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Lennox gastaut-syndrome-final

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Lennox gastaut-syndrome-final

  1. 1. Lennox Gastaut Syndrome Enrique Feoli MD North East Regional Epilepsy Group
  2. 2. Goals  Understand the definition of LGS  Outline the clinical presentation of LGS  Compare the different medications available to treat LGS  Develop a rational treatment approach for LGS
  3. 3. Syndrome types in different age groups Infancy; -West Syndrome -Ohtahara Synd. -Dravet Syndrome Late Childhood (5-10y) -Absence Epilepsy -Landau-K syndrome -Benign Rolandic E. Early Childhood (1-5y) -LGS -Febrile Seizures Adolescence -JME -Juvenile Absence epilepsy
  4. 4. LGS Prevalence and Incidence  Prevalence is 1 to 10 % of all childhood epilepsy  Incidence rate for LGS of all new onset epilepsies is 0.6 %
  5. 5. Etiology  Brain malformations  Hypoxic-ischemic brain injury  Meningitis &Encephalitis/Congenital infections  Neurocutaneous syndromes-Tuberous sclerosis  Trauma  Brain tumors  Cortical dysplasia/Bilateral perisylvian syndrome  17-30% with LGS will have history of infantile spasms.  Few have metabolic issues such as Leigh’s encephalomyelopathy or Channelopathies.
  6. 6. LGS Diagnosis; Pediatrics  -Onset 3 to 8 years of age  -Seizures type; -Tonic-atonic drop attacks -Tonic clonic - Atypical absences; Gradual onset and termination Behavioral pause/stare (30 + seconds) Clonic activity
  7. 7. LGS Diagnosis; Pediatrics Cont  May present as non-convulsive status epilepticus in 50 to 75 % of patients  -Cognitive impairment and developmental delay.  -EEG; irregular, gneneralized 2 to 2 ½ Hz spikes and wave pattern
  8. 8. LGS Diagnosis; adult  Onset 4 to 8 years of age  Cognitive impairment and developmental delay  Seizures Type; Childhood onset tonic-atonic drop attacks Complex partial/frontal lobe seizures Seizures; arms asymetrically elevated Vocalization 5 to 20 seconds duration
  9. 9. LGS Diagnosis; adult EEG (variable) - Background; normal (rare) to diffuse slowing - Ictal; diffuse attenuation generalized irregular 2 to 2 ½ Hz spikes/wave generalized might lateralized without clear focal findings.
  10. 10. LGS treatment  Antiepileptic drugs  Surgery; -Vagus Nerve stimulator VNS shows a 24%– 42% global seizure reduction. Comparable outcome to corpus callosotomy without invasive surgery (a) -Corpus callosotomy most beneficial for atonic seizures  Diet; Ketogenic, Modified Atkins diet. a-Lancman et al. AES 2011 Abstract 3.313
  11. 11. LGS treatment with AEDs  Effective in randomized, double blind placebo controlled trial, approved by FDA; Clobazam, Felbamate,Lamotrigine, Rufinamide, Topiramate.  Effective in open level trials Vigabatrin, Zonisamide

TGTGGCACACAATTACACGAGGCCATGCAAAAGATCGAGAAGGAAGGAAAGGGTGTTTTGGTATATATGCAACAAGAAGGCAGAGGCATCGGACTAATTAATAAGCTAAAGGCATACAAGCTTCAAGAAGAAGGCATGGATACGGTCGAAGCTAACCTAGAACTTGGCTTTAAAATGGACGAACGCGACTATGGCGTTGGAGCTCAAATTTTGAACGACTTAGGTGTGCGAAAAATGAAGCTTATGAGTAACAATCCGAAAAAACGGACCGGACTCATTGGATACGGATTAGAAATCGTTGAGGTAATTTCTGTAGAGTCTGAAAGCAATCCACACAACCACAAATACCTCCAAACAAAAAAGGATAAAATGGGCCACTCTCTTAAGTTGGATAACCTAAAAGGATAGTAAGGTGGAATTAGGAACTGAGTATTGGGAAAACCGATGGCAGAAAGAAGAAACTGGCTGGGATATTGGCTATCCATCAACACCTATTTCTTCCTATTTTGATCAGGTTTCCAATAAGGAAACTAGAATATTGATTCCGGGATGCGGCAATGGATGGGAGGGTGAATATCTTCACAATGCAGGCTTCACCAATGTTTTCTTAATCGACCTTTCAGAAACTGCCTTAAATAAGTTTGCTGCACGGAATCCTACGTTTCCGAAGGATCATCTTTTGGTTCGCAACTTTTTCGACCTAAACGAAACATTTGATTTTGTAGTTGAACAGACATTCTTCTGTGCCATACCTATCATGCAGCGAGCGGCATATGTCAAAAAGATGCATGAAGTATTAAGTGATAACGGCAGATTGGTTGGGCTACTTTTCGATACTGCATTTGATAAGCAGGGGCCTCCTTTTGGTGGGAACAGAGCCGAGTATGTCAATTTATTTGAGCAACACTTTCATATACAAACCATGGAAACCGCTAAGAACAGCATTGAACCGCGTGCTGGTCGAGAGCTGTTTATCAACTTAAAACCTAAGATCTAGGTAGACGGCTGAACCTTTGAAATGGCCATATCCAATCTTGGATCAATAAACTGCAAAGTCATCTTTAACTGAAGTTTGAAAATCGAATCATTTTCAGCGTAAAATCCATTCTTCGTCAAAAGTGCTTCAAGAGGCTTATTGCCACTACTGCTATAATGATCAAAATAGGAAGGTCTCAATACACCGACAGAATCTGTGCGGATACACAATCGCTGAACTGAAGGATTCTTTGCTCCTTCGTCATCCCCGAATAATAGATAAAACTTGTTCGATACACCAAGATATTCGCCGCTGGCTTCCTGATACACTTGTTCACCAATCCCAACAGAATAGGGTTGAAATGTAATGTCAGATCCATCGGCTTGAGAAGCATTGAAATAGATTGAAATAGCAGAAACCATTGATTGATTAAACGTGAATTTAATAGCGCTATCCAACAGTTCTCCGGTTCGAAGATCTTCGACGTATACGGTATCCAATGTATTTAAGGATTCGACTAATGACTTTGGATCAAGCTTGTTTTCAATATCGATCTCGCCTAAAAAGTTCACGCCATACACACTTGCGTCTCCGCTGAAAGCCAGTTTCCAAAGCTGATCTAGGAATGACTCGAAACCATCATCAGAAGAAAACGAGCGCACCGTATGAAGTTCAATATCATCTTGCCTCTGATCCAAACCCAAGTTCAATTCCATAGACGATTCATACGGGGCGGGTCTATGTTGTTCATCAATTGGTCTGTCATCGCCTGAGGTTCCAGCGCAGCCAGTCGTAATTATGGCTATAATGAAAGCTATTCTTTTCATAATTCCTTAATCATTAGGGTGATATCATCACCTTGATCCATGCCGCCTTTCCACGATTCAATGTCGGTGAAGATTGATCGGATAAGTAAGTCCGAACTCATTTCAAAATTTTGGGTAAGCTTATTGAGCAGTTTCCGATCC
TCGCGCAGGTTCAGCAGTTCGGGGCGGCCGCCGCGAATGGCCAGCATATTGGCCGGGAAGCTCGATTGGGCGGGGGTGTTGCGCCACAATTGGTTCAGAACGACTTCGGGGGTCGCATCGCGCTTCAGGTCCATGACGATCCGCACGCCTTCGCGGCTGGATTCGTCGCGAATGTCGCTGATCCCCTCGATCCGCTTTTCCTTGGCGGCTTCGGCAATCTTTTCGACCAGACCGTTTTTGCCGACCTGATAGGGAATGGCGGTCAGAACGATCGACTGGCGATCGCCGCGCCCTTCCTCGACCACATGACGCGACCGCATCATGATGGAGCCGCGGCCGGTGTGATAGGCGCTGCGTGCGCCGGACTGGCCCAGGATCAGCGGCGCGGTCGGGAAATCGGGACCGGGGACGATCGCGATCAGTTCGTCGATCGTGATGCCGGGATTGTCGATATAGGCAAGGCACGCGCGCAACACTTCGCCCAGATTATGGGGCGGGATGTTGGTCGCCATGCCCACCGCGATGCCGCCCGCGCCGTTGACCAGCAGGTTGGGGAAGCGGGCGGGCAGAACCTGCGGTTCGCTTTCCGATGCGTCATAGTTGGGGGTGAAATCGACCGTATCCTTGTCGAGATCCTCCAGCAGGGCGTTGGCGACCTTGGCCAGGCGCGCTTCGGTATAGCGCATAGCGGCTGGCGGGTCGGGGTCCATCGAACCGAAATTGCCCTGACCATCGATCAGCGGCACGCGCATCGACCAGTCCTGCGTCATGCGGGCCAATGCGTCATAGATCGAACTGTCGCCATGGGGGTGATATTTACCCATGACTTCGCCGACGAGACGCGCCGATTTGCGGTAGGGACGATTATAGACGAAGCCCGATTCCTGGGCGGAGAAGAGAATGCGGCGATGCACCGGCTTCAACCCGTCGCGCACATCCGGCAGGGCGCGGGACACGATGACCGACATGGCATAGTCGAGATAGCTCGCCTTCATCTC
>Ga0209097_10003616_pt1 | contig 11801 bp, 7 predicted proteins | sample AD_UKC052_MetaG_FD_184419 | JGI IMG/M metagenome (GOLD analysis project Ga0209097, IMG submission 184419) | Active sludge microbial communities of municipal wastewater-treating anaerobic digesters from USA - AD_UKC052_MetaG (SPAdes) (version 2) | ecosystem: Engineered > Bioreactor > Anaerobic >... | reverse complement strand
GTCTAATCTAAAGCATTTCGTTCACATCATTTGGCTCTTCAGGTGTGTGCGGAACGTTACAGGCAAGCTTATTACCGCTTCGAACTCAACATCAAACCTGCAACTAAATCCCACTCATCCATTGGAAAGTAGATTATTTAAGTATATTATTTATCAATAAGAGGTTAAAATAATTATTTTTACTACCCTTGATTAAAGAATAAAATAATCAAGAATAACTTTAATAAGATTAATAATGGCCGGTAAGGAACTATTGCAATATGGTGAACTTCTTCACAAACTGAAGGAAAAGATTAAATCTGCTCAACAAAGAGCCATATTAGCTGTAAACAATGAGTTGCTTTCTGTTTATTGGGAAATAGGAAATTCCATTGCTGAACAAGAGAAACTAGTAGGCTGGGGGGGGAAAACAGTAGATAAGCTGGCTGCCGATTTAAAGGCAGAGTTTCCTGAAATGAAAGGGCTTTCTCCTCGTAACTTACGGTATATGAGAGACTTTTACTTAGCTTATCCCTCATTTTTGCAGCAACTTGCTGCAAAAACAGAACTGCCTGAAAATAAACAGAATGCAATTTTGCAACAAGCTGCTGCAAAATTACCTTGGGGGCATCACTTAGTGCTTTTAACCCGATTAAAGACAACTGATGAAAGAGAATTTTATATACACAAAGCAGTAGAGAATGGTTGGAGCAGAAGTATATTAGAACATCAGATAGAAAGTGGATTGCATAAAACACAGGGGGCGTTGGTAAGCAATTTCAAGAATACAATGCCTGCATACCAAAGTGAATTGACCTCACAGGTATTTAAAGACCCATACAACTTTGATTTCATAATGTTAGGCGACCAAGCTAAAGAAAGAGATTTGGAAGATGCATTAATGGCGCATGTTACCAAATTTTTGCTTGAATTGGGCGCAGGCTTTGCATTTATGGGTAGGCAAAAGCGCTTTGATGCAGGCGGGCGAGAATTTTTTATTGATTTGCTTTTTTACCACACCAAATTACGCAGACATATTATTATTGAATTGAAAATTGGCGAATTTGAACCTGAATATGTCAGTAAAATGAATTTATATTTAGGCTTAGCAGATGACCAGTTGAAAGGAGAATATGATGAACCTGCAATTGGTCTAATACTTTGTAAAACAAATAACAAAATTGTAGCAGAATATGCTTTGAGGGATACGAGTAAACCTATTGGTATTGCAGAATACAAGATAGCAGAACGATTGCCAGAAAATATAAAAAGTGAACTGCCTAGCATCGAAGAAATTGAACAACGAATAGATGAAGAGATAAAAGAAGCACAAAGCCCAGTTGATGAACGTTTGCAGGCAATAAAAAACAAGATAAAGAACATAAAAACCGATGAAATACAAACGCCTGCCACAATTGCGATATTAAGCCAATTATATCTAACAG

12. 12. LGS treatment with AEDs  Often used Valproic acid, Clonazepam  Limited utility (may exacerbate seizures) CBZ, Phenobarbital, Primidone
  13. 13. Aeds Additive effects  Post-hoc sub analysis of the CLB trial; Evaluated drop seizures rate from baseline to 12 week in patient receiving CLB with LTG or VPA. Average reduction in drop seizures was grater for either combination vs placebo. Efficacy was dose dependent
  14. 14. What Medication to use first  Based on Syndrome  Based on gender  Based on side effects Choices; Depakote, Topiramate, Lamotrigine, Felbamate.
  15. 15. What medication to use Next  Based on the first medicine  Based on Additive effect  Based on side effects Options; Rufinamide, Zonisamide, Vigabatrin, same as the previous list, Benzodiazepines, Levetiracetam
  16. 16. Diet for LGS  Ketogenic Diet  Modified Atkins diet for Epilepsy  Low glycemic index diet
  17. 17. Ketogenic diet  A treatment option for epilepsy (LGS)  A very strict diet that involves fluid restriction, high fat and low carbohydrate + protein intake.  The goal: alter the body’s fuel source from glucose to fat.
  18. 18. History  The basis of the diet – fasting  Devised in the 1920’s at Johns Hopkins University School of Medicine.  Popularity faded in the 40’s and 50’s when new anticonvulsant drugs were discovered  Resurgence recently because, among others, of the TV movie based on Charlie Abrahams
  19. 19. Who is a candidate  Children – usually 2-10 years of age  Most effective in kids with “drop” type seizures  The children considered have at least 3 seizures/week  The antiepileptic medication is not working.
  20. 20. Efficacy  20-30% – seizures were completely controlled  50-70% - seizure frequency decreased by 50%  20-30% - not effective
  21. 21. Modified Atkins  Absence of protein, fluid, or calorie restriction  64% fat  30% protein  6% carbohydrate (10 to 20% on regular Atkins diet)
  22. 22. Modified Atkins  The modified Atkins diet is a modification of the traditional ketogenic  Foods are not weighed and measured, but carbohydrate counts are monitored by patients and parents.  It is started outside of the hospital
  23. 23. Modified Atkins Is it Effective?  60 to 70 % >50% improvement,  20 to 30 % >90% improvement  5 to 10 % seizure free
  24. 24. Surgical Options  Vagus Nerve stimulator VNS shows a 24%–42% global seizure reduction. Comparable outcome to corpus callosotomy without invasive surgery.  Corpus callosotomy most beneficial for atonic seizures
  25. 25. Summary  Lennox Gastaut Syndrome  Difficult epileptic encephalopathy  Onset in childhood  Persist into adult life  Optimal Treatment  Requires identification of the syndrome  Selection of effective therapy  Ovoid treatments that exacerbate seizures

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